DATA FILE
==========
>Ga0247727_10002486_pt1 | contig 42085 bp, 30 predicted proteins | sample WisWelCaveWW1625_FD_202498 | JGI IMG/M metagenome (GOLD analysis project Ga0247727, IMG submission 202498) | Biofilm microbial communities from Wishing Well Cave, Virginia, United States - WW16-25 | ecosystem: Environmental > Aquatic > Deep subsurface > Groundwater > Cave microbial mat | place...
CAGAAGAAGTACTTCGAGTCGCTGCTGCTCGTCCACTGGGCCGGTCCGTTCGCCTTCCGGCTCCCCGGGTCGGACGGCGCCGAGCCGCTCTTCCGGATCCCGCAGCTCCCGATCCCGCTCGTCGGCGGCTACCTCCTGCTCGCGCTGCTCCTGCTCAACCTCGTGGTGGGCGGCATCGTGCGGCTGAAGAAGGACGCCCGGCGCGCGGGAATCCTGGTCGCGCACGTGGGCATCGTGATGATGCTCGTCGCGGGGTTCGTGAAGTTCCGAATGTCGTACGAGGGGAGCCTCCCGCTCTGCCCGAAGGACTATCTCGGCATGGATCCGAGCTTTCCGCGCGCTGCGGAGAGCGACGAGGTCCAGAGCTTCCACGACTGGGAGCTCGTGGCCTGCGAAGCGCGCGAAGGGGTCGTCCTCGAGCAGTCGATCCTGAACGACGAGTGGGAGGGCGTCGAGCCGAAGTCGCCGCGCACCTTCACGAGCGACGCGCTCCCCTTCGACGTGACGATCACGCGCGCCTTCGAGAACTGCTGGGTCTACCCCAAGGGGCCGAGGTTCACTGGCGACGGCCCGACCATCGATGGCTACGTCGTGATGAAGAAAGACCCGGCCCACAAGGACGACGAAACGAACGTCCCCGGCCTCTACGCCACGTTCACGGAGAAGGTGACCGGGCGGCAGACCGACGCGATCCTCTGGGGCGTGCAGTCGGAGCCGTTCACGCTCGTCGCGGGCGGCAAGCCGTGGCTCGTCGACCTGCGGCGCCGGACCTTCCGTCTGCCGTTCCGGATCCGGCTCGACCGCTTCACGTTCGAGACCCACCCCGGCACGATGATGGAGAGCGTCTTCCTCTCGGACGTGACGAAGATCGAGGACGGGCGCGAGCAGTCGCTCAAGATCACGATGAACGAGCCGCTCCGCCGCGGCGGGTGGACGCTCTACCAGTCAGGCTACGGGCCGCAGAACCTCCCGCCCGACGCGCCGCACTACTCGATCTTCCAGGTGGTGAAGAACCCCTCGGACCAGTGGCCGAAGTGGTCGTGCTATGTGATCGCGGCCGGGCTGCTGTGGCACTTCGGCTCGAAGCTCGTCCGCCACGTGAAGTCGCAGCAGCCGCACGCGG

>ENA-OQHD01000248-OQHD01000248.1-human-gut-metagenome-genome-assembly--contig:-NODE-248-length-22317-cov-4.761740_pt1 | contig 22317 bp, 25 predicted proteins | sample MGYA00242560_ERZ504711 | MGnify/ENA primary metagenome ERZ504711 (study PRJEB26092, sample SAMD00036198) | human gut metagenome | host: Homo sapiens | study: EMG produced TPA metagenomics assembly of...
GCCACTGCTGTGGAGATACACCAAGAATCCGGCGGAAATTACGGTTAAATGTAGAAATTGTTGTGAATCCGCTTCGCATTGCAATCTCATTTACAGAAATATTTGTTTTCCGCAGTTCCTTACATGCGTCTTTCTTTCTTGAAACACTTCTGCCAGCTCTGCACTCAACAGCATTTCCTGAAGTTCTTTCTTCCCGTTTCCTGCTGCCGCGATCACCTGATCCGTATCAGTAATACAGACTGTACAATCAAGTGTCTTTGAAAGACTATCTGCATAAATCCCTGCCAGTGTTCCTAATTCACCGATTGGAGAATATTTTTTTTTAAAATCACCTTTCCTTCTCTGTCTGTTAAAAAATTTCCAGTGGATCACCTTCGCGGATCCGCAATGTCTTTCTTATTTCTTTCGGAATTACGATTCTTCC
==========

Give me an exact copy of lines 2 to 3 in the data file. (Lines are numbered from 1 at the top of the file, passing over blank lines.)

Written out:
CAGAAGAAGTACTTCGAGTCGCTGCTGCTCGTCCACTGGGCCGGTCCGTTCGCCTTCCGGCTCCCCGGGTCGGACGGCGCCGAGCCGCTCTTCCGGATCCCGCAGCTCCCGATCCCGCTCGTCGGCGGCTACCTCCTGCTCGCGCTGCTCCTGCTCAACCTCGTGGTGGGCGGCATCGTGCGGCTGAAGAAGGACGCCCGGCGCGCGGGAATCCTGGTCGCGCACGTGGGCATCGTGATGATGCTCGTCGCGGGGTTCGTGAAGTTCCGAATGTCGTACGAGGGGAGCCTCCCGCTCTGCCCGAAGGACTATCTCGGCATGGATCCGAGCTTTCCGCGCGCTGCGGAGAGCGACGAGGTCCAGAGCTTCCACGACTGGGAGCTCGTGGCCTGCGAAGCGCGCGAAGGGGTCGTCCTCGAGCAGTCGATCCTGAACGACGAGTGGGAGGGCGTCGAGCCGAAGTCGCCGCGCACCTTCACGAGCGACGCGCTCCCCTTCGACGTGACGATCACGCGCGCCTTCGAGAACTGCTGGGTCTACCCCAAGGGGCCGAGGTTCACTGGCGACGGCCCGACCATCGATGGCTACGTCGTGATGAAGAAAGACCCGGCCCACAAGGACGACGAAACGAACGTCCCCGGCCTCTACGCCACGTTCACGGAGAAGGTGACCGGGCGGCAGACCGACGCGATCCTCTGGGGCGTGCAGTCGGAGCCGTTCACGCTCGTCGCGGGCGGCAAGCCGTGGCTCGTCGACCTGCGGCGCCGGACCTTCCGTCTGCCGTTCCGGATCCGGCTCGACCGCTTCACGTTCGAGACCCACCCCGGCACGATGATGGAGAGCGTCTTCCTCTCGGACGTGACGAAGATCGAGGACGGGCGCGAGCAGTCGCTCAAGATCACGATGAACGAGCCGCTCCGCCGCGGCGGGTGGACGCTCTACCAGTCAGGCTACGGGCCGCAGAACCTCCCGCCCGACGCGCCGCACTACTCGATCTTCCAGGTGGTGAAGAACCCCTCGGACCAGTGGCCGAAGTGGTCGTGCTATGTGATCGCGGCCGGGCTGCTGTGGCACTTCGGCTCGAAGCTCGTCCGCCACGTGAAGTCGCAGCAGCCGCACGCGG

>ENA-OQHD01000248-OQHD01000248.1-human-gut-metagenome-genome-assembly--contig:-NODE-248-length-22317-cov-4.761740_pt1 | contig 22317 bp, 25 predicted proteins | sample MGYA00242560_ERZ504711 | MGnify/ENA primary metagenome ERZ504711 (study PRJEB26092, sample SAMD00036198) | human gut metagenome | host: Homo sapiens | study: EMG produced TPA metagenomics assembly of...